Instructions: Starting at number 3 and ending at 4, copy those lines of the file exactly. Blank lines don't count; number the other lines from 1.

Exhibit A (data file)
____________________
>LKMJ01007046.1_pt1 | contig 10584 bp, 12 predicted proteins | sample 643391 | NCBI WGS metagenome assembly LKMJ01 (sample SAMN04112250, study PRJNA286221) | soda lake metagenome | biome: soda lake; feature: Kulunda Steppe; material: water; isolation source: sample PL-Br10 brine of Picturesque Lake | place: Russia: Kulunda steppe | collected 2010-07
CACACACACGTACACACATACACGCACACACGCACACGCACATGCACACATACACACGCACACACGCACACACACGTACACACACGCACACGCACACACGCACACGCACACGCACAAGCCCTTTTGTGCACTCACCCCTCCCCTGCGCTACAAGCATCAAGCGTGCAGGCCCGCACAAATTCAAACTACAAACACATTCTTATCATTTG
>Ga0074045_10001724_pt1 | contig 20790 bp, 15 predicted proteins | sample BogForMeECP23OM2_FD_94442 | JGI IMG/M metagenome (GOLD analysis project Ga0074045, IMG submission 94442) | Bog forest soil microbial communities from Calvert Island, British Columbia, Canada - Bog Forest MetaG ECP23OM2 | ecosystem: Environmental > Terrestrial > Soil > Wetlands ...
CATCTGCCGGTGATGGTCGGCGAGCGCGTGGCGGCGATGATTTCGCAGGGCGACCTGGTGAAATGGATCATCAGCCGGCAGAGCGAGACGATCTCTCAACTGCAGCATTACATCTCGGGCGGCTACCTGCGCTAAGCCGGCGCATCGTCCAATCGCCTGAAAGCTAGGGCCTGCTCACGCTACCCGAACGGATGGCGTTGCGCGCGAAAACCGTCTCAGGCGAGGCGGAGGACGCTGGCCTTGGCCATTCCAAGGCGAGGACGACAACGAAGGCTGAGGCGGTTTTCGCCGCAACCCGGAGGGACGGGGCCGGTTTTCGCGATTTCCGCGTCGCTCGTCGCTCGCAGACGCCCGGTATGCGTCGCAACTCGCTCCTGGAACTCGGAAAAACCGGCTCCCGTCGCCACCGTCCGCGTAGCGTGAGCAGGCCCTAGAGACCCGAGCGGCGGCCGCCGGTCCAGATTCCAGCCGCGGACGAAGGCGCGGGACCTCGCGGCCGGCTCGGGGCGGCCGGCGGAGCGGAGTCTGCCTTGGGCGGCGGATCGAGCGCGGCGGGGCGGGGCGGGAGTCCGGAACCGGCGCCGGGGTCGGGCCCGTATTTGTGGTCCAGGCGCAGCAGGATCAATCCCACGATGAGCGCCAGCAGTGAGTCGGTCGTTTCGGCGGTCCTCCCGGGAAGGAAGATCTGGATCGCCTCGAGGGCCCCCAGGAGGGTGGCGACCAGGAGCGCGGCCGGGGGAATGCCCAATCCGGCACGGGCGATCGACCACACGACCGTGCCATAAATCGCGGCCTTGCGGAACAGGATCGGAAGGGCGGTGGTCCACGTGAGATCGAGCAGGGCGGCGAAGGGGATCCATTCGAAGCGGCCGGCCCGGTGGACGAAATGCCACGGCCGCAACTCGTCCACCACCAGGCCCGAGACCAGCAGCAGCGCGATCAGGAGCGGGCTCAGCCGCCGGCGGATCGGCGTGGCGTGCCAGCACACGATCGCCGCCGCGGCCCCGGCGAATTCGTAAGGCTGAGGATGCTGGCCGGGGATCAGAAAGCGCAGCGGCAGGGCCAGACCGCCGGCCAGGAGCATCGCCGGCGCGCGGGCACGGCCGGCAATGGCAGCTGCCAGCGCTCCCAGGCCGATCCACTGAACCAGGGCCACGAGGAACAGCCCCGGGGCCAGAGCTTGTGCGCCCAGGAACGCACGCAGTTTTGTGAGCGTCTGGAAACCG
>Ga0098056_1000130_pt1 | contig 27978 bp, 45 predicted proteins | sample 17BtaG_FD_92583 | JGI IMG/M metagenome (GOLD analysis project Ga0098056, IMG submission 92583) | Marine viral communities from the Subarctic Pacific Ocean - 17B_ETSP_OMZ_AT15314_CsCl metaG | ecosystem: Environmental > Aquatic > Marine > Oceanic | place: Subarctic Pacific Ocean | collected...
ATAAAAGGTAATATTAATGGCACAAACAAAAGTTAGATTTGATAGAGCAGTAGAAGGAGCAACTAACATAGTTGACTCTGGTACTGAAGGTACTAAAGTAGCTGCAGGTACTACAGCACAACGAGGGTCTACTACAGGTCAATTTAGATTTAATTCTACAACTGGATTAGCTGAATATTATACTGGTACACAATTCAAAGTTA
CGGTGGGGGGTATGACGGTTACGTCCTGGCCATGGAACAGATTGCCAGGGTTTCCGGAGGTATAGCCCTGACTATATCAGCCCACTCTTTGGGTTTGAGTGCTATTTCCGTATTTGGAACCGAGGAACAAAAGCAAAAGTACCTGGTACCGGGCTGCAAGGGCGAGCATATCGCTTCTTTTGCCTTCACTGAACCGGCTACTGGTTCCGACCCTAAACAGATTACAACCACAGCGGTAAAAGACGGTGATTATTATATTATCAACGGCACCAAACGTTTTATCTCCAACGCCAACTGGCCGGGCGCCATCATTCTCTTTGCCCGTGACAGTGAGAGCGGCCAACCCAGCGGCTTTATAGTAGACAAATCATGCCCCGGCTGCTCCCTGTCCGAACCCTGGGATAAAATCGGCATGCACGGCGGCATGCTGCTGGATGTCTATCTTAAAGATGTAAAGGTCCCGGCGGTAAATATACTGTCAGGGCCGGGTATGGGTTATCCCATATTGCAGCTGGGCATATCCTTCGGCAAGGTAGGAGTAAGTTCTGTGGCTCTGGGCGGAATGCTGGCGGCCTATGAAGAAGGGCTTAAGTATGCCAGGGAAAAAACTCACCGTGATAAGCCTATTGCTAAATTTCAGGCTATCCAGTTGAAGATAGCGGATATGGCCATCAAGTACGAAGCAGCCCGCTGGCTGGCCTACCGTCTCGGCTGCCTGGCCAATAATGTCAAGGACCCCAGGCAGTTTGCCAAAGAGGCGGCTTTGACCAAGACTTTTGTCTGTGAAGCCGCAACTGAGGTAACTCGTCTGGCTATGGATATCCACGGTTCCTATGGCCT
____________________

>Ga0074045_10001724_pt1 | contig 20790 bp, 15 predicted proteins | sample BogForMeECP23OM2_FD_94442 | JGI IMG/M metagenome (GOLD analysis project Ga0074045, IMG submission 94442) | Bog forest soil microbial communities from Calvert Island, British Columbia, Canada - Bog Forest MetaG ECP23OM2 | ecosystem: Environmental > Terrestrial > Soil > Wetlands ...
CATCTGCCGGTGATGGTCGGCGAGCGCGTGGCGGCGATGATTTCGCAGGGCGACCTGGTGAAATGGATCATCAGCCGGCAGAGCGAGACGATCTCTCAACTGCAGCATTACATCTCGGGCGGCTACCTGCGCTAAGCCGGCGCATCGTCCAATCGCCTGAAAGCTAGGGCCTGCTCACGCTACCCGAACGGATGGCGTTGCGCGCGAAAACCGTCTCAGGCGAGGCGGAGGACGCTGGCCTTGGCCATTCCAAGGCGAGGACGACAACGAAGGCTGAGGCGGTTTTCGCCGCAACCCGGAGGGACGGGGCCGGTTTTCGCGATTTCCGCGTCGCTCGTCGCTCGCAGACGCCCGGTATGCGTCGCAACTCGCTCCTGGAACTCGGAAAAACCGGCTCCCGTCGCCACCGTCCGCGTAGCGTGAGCAGGCCCTAGAGACCCGAGCGGCGGCCGCCGGTCCAGATTCCAGCCGCGGACGAAGGCGCGGGACCTCGCGGCCGGCTCGGGGCGGCCGGCGGAGCGGAGTCTGCCTTGGGCGGCGGATCGAGCGCGGCGGGGCGGGGCGGGAGTCCGGAACCGGCGCCGGGGTCGGGCCCGTATTTGTGGTCCAGGCGCAGCAGGATCAATCCCACGATGAGCGCCAGCAGTGAGTCGGTCGTTTCGGCGGTCCTCCCGGGAAGGAAGATCTGGATCGCCTCGAGGGCCCCCAGGAGGGTGGCGACCAGGAGCGCGGCCGGGGGAATGCCCAATCCGGCACGGGCGATCGACCACACGACCGTGCCATAAATCGCGGCCTTGCGGAACAGGATCGGAAGGGCGGTGGTCCACGTGAGATCGAGCAGGGCGGCGAAGGGGATCCATTCGAAGCGGCCGGCCCGGTGGACGAAATGCCACGGCCGCAACTCGTCCACCACCAGGCCCGAGACCAGCAGCAGCGCGATCAGGAGCGGGCTCAGCCGCCGGCGGATCGGCGTGGCGTGCCAGCACACGATCGCCGCCGCGGCCCCGGCGAATTCGTAAGGCTGAGGATGCTGGCCGGGGATCAGAAAGCGCAGCGGCAGGGCCAGACCGCCGGCCAGGAGCATCGCCGGCGCGCGGGCACGGCCGGCAATGGCAGCTGCCAGCGCTCCCAGGCCGATCCACTGAACCAGGGCCACGAGGAACAGCCCCGGGGCCAGAGCTTGTGCGCCCAGGAACGCACGCAGTTTTGTGAGCGTCTGGAAACCG